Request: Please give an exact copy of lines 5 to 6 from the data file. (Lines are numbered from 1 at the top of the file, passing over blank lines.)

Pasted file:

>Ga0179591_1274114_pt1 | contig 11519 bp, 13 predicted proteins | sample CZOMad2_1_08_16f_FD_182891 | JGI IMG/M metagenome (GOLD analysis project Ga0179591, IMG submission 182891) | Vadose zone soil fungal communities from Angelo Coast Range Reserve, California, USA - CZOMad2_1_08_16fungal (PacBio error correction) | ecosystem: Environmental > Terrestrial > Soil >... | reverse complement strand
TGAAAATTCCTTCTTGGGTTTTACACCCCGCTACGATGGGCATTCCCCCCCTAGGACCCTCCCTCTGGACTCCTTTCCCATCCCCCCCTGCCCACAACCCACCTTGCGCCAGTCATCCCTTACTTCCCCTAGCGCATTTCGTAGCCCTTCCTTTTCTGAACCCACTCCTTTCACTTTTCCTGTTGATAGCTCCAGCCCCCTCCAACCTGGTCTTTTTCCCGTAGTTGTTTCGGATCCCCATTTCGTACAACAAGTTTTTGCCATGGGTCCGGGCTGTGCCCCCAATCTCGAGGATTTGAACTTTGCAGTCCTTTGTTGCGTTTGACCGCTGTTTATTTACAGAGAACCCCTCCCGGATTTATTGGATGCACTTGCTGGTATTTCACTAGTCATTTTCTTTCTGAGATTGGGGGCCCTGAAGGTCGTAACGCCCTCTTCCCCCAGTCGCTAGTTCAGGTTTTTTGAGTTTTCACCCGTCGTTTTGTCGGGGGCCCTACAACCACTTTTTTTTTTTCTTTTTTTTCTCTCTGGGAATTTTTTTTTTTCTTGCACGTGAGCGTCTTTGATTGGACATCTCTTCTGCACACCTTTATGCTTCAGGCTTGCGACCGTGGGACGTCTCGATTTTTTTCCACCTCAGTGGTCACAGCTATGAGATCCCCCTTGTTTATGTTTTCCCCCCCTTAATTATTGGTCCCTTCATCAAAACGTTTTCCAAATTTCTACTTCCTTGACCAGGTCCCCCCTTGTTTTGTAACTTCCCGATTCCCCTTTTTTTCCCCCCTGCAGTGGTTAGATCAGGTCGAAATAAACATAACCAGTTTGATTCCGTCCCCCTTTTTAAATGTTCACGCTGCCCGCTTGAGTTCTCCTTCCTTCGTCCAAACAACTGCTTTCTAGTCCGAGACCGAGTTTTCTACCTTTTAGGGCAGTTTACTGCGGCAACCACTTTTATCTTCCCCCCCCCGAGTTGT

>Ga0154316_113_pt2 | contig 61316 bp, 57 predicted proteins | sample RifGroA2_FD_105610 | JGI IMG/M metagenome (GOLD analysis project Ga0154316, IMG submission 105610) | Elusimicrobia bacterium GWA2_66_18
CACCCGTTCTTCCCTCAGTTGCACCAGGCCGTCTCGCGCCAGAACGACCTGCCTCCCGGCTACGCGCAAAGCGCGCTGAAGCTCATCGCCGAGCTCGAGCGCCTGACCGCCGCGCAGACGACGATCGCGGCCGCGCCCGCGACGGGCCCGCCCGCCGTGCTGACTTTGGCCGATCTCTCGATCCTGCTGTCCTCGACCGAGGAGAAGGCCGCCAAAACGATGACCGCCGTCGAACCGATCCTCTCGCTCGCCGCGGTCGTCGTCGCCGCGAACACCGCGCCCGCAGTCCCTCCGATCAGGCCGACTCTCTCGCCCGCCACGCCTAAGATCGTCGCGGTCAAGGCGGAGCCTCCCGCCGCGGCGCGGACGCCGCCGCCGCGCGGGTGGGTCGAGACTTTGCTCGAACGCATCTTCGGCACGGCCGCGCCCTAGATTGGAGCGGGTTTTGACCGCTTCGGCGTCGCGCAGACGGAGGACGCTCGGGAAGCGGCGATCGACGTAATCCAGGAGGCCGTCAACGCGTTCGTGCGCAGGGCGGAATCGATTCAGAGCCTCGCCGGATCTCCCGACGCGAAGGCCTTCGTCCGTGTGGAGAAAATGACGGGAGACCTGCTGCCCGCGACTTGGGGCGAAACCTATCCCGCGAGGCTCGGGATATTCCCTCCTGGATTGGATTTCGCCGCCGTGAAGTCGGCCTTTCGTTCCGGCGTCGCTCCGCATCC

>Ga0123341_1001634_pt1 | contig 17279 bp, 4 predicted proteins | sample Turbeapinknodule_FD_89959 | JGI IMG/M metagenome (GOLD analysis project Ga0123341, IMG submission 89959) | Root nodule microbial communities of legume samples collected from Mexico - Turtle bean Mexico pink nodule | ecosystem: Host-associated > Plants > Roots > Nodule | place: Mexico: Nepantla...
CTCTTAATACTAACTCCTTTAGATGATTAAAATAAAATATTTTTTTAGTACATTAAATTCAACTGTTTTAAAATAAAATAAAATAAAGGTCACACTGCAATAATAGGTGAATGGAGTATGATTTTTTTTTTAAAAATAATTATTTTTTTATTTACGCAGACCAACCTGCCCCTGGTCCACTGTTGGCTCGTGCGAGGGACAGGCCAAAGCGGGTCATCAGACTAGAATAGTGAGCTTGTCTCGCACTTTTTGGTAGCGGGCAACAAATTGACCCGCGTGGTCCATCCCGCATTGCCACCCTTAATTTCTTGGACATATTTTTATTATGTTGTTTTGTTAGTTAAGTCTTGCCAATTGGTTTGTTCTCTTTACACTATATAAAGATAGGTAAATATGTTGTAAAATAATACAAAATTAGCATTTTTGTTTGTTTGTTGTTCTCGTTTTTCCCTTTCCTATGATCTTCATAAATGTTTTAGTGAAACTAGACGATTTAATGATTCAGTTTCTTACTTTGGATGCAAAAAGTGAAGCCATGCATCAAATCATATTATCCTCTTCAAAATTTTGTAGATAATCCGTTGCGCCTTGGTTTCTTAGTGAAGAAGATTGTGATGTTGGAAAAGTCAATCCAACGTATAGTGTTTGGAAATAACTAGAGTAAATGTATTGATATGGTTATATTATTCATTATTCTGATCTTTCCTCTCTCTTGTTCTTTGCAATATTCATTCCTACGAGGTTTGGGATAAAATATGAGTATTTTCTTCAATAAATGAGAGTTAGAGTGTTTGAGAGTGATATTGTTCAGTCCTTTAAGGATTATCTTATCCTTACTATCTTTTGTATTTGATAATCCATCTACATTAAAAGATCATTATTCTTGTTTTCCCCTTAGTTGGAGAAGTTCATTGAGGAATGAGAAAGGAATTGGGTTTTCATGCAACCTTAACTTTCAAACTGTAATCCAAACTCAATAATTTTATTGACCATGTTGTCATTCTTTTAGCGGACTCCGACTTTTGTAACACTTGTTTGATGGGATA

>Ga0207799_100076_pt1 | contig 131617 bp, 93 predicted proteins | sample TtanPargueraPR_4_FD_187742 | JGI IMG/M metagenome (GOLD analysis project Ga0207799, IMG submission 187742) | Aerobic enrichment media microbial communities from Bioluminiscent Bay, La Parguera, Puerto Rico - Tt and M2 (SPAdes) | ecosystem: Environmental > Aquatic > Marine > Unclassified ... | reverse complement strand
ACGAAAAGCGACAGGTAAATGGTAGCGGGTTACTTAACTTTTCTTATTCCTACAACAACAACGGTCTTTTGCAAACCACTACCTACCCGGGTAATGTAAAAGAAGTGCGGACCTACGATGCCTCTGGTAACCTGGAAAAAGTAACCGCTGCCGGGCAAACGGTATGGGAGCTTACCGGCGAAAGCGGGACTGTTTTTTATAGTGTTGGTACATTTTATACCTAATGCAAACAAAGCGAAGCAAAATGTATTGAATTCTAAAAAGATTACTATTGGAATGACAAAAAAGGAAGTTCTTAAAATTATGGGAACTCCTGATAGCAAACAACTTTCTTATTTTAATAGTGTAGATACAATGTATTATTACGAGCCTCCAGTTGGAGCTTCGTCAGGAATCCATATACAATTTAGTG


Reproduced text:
>Ga0123341_1001634_pt1 | contig 17279 bp, 4 predicted proteins | sample Turbeapinknodule_FD_89959 | JGI IMG/M metagenome (GOLD analysis project Ga0123341, IMG submission 89959) | Root nodule microbial communities of legume samples collected from Mexico - Turtle bean Mexico pink nodule | ecosystem: Host-associated > Plants > Roots > Nodule | place: Mexico: Nepantla...
CTCTTAATACTAACTCCTTTAGATGATTAAAATAAAATATTTTTTTAGTACATTAAATTCAACTGTTTTAAAATAAAATAAAATAAAGGTCACACTGCAATAATAGGTGAATGGAGTATGATTTTTTTTTTAAAAATAATTATTTTTTTATTTACGCAGACCAACCTGCCCCTGGTCCACTGTTGGCTCGTGCGAGGGACAGGCCAAAGCGGGTCATCAGACTAGAATAGTGAGCTTGTCTCGCACTTTTTGGTAGCGGGCAACAAATTGACCCGCGTGGTCCATCCCGCATTGCCACCCTTAATTTCTTGGACATATTTTTATTATGTTGTTTTGTTAGTTAAGTCTTGCCAATTGGTTTGTTCTCTTTACACTATATAAAGATAGGTAAATATGTTGTAAAATAATACAAAATTAGCATTTTTGTTTGTTTGTTGTTCTCGTTTTTCCCTTTCCTATGATCTTCATAAATGTTTTAGTGAAACTAGACGATTTAATGATTCAGTTTCTTACTTTGGATGCAAAAAGTGAAGCCATGCATCAAATCATATTATCCTCTTCAAAATTTTGTAGATAATCCGTTGCGCCTTGGTTTCTTAGTGAAGAAGATTGTGATGTTGGAAAAGTCAATCCAACGTATAGTGTTTGGAAATAACTAGAGTAAATGTATTGATATGGTTATATTATTCATTATTCTGATCTTTCCTCTCTCTTGTTCTTTGCAATATTCATTCCTACGAGGTTTGGGATAAAATATGAGTATTTTCTTCAATAAATGAGAGTTAGAGTGTTTGAGAGTGATATTGTTCAGTCCTTTAAGGATTATCTTATCCTTACTATCTTTTGTATTTGATAATCCATCTACATTAAAAGATCATTATTCTTGTTTTCCCCTTAGTTGGAGAAGTTCATTGAGGAATGAGAAAGGAATTGGGTTTTCATGCAACCTTAACTTTCAAACTGTAATCCAAACTCAATAATTTTATTGACCATGTTGTCATTCTTTTAGCGGACTCCGACTTTTGTAACACTTGTTTGATGGGATA